Plastic Surgeons See iPhones Increase Demand for Cosmetic Procedures [Austin-Weston Center for Cosmetic Surgery] – It’s hard not to be cynical about this “press release” in which plastic surgeons tie the need for their services to a particularly hot tech brand. If you do this (the wrong way, at least) in China, you can get into trouble!

“Patients come in with their iPhones and show me how they look on [Apple’s video calling application] FaceTime,” says Dr. Sigal. “The angle at which the phone is held, with the caller looking downward into the camera, really captures any heaviness, fullness and sagging of the face and neck. People say ‘I never knew I looked like that! I need to do something!’ I’ve started calling it the ‘FaceTime Facelift’ effect. And we’ve developed procedures to specifically address it.” (via Kottke)

draw me in – Jeff Johnson’s quest to become a comic book extra. The best summary of the project – yet another example of the collapsing gulf between producer and consumer comes from this Wired article (quoted below).

Popping up in nearly 30 comic books, he has become the industry’s Waldo-a lurking stowaway who has managed to hijack the unlikeliest panels. “It’s the ultimate bragging right to go into a comic store and pick up a book you’re in,” says Johnson, a 30-year-old Kmart electronics clerk from Leavenworth, Kansas. His infamous glasses-and-goatee mug has been zombiefied (The Walking Dead), digitized (Tron: Betrayal), and placed alongside Sinestro (Green Lantern Corps), thanks to his ceaseless lobbying and the cooperation of artists. The idea sprang from a 2006 FHM contest in which entrants sent pictures of themselves in homemade costumes of villains; the winner (if you want to call it that) was drawn into Ultimate X-Men. Johnson didn’t want to dress up, so instead he handed out DrawMeIn flyers at Comic-Con, after which penciler Ryan Ottley worked him into Invincible.

Omni Quickies

Not Quite Smart Enough [NYT] – Smart appliances are back, yet again! Engineers are crammed atop happily dumb products because, well, because they can. The classic of course is the Smart Fridge, the result of jetpack-denied technologists channeling their rage. We’ve heard the use cases over and over again, we aren’t that interested (are we?) but comically, that doesn’t seem to stop them. From past work, I believe there some wonderful opportunities for technology to have a meaningful impact in domestic chores, but this repetition of an undesirable product just isn’t it. Bonus funny/sad: Mike Kuniavsky’s 2008 blog post looks at the history of these ridiculous things. /SP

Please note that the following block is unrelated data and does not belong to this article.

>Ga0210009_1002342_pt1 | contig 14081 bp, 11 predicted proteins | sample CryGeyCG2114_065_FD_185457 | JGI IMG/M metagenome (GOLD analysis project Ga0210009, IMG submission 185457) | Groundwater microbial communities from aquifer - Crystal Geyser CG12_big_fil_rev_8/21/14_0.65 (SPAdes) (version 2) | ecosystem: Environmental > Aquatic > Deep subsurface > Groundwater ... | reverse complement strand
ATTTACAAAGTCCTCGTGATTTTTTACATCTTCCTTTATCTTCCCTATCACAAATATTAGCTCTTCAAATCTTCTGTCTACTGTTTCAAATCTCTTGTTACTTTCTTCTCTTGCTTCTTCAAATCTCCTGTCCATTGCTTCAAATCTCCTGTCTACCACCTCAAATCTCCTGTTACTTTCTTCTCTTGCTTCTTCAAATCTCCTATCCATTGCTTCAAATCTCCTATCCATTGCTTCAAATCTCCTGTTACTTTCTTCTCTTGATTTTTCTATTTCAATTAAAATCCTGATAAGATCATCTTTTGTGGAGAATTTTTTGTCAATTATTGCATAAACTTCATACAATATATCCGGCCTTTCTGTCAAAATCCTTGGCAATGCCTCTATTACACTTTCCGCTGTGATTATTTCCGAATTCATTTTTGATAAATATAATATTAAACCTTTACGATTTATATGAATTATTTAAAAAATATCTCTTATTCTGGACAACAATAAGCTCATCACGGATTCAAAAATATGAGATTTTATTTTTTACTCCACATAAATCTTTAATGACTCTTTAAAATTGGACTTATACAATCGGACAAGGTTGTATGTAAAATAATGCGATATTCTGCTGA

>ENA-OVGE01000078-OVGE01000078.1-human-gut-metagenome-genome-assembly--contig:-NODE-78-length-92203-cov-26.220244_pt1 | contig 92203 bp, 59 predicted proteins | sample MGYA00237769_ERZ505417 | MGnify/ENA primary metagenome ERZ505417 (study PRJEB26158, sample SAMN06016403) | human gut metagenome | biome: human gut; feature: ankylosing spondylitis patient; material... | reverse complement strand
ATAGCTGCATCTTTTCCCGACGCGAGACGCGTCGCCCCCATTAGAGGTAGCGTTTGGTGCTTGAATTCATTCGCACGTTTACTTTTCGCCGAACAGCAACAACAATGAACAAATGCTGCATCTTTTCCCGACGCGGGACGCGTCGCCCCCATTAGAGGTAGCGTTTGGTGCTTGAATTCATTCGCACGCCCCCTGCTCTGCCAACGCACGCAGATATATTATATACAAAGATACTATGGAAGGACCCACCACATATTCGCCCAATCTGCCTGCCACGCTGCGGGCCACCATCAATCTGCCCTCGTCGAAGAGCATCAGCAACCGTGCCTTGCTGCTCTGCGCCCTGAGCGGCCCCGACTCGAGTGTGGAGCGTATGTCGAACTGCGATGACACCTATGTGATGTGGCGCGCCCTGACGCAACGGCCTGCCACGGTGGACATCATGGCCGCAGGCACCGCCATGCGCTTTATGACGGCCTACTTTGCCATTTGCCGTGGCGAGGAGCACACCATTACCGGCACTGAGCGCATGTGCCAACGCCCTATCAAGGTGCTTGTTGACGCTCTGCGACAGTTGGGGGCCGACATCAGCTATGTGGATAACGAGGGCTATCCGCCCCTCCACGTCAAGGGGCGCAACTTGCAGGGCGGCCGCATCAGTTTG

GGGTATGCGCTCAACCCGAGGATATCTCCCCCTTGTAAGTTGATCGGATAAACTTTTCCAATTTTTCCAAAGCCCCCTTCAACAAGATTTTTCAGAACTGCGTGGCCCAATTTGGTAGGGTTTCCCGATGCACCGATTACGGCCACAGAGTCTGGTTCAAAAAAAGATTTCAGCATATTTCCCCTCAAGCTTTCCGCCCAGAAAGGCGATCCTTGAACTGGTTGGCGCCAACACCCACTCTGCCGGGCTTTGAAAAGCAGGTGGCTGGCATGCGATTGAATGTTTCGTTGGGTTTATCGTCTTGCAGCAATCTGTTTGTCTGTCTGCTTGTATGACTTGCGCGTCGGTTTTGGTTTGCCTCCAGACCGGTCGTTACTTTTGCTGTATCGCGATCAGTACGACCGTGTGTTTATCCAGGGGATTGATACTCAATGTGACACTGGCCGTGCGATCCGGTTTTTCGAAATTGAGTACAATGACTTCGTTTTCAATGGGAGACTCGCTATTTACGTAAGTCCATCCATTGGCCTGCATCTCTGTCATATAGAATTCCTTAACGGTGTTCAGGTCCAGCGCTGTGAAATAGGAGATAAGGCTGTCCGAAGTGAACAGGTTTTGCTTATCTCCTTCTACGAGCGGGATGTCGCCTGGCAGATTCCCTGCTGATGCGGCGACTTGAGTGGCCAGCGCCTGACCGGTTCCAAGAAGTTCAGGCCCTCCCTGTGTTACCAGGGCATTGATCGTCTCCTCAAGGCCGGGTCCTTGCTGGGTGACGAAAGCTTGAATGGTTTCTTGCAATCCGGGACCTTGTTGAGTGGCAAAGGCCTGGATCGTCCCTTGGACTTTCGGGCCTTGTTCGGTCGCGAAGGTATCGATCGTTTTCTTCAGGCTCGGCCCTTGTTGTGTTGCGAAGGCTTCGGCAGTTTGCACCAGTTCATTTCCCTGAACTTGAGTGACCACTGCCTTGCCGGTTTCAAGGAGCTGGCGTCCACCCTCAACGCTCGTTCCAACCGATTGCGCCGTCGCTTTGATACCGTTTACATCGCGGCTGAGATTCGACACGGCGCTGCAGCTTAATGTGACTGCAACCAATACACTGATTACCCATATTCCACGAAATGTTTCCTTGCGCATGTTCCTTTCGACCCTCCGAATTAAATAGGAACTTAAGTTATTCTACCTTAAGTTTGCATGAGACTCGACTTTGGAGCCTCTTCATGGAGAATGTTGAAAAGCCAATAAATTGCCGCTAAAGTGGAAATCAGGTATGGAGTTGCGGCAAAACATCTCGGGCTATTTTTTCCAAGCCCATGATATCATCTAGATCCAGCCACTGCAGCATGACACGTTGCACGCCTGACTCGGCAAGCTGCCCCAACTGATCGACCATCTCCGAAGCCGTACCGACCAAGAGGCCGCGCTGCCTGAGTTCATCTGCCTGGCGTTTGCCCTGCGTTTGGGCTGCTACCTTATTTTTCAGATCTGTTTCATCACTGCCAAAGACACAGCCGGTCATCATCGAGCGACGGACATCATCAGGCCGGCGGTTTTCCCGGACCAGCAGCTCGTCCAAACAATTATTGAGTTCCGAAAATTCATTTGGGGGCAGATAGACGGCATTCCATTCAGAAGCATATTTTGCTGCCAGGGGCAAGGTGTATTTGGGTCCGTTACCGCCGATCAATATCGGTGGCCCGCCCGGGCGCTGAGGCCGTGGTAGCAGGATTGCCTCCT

Still, there are differences in what is offered this time around – especially in the role of smartphones, which were not widely on the market a decade ago. In addition, even if the idea of a connected home, controlled by a smart electrical grid, is years off, it is more than just a pipe dream. For now, though, manufacturers are promoting the high-tech gizmos on their smart appliances, rather than focusing on the potential for being a cog in a smart grid. Samsung offers a French-door refrigerator with an LCD screen and its own apps, allowing consumers to check the weather, browse the Web for recipes, listen to music and keep tabs on what is in the refrigerator. The 28-cubic feet, four-door refrigerator costs about $3,500. LG is introducing a refrigerator that allows consumers to scan a grocery receipt with their smartphone so that the refrigerator can track what is inside. So if you buy some chicken, for instance, the refrigerator will keep tabs on when you bought it and tell you when it is about to expire. If you have chicken, broccoli and lemons in your refrigerator, it will offer recipes that include those three ingredients, even narrowing recipes based on specific dietary needs and goals. Several manufacturers are introducing washers and dryers equipped with Wi-Fi that alert consumers on their television or smartphone when a load is done, and gives them the option of fluffing towels for another 10 minutes or adding a rinse cycle. LG’s robotic smart vacuum can be told, again, through a smartphone, to clean up the living room. And since it’s equipped with a built-in camera, its owner can secretly watch what the nanny is doing, too.